- The EESC does not agree with the arguments put forward by the Commission to justify this proposal. It does not consider the introduction of a minimum penalty within the EU to be justified, and feels that the expected "deterrent effect" of such a measure is debatable.
- The EESC would point out that the proposal for a directive actually establishes a comprehensive arsenal for enforcing legislation against counterfeiting; this would appear to go beyond that which is authorised under Article 83(1) of the Treaty on the Functioning of the European Union (TFEU).
- The EESC questions the need for such an approach to law enforcement and doubts that it would be effective inasmuch as, even if a minimum penalty were set, sentencing would still be subject to differences of interpretation depending on the legal traditions of Member States and judges' discretion.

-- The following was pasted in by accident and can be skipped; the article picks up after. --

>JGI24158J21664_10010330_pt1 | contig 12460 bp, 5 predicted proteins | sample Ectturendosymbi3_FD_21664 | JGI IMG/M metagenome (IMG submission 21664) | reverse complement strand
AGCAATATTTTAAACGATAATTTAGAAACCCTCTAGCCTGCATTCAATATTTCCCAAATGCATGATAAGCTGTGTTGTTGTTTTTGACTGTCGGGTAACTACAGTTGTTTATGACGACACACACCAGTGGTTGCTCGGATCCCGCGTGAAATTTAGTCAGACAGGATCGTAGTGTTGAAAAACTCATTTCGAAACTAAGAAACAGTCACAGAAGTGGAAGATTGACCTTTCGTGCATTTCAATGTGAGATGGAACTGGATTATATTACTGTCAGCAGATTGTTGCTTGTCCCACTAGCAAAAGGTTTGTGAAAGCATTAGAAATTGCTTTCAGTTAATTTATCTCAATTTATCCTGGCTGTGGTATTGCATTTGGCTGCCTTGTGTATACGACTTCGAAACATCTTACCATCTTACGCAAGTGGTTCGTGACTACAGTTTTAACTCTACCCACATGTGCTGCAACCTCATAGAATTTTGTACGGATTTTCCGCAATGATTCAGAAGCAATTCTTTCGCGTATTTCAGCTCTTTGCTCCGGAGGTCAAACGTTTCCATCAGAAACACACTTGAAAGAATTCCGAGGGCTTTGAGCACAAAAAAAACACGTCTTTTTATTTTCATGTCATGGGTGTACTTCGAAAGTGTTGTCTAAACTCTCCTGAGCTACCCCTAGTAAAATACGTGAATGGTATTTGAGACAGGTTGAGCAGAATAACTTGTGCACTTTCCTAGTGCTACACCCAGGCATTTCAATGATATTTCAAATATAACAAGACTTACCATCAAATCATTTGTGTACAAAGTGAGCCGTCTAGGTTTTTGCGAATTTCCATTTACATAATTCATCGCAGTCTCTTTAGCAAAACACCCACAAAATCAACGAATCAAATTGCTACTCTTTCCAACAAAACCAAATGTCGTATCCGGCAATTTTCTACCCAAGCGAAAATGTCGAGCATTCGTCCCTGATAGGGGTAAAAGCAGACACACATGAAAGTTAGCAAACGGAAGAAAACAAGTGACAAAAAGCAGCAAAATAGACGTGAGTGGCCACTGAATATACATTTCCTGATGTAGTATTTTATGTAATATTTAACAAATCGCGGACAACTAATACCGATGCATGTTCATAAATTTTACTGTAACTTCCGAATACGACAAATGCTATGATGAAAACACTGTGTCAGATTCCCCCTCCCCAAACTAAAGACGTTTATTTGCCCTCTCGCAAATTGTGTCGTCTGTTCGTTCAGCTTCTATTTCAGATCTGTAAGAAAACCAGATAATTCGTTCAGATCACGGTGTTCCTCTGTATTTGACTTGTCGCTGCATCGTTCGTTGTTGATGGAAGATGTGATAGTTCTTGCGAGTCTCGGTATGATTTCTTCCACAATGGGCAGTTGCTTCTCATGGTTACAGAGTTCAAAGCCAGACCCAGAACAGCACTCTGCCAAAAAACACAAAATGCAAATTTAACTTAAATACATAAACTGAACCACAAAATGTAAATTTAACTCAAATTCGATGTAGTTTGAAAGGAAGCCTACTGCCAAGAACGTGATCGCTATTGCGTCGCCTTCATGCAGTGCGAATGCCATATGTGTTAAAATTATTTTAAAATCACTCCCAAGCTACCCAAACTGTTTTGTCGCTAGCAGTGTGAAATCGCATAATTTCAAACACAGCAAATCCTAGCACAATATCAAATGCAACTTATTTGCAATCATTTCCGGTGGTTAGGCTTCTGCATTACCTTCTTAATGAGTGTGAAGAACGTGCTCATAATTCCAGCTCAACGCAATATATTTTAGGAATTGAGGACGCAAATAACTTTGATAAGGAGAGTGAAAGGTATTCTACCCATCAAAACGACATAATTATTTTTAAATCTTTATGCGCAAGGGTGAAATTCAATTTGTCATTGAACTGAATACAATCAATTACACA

- The EESC finds it regrettable that the proposal for a directive does not take sufficient account – as required under Article 82(2) TFEU – of the differences between legal traditions and systems, not least in terms of its impact on individual rights and freedoms.
- The EESC feels that the intent behind the action is a key consideration that the proposal for a directive does not properly highlight in its recitals.
- The Committee feels that the draft directive needs to specify that the investigative tools used for organised crime should be used only for the most serious offences.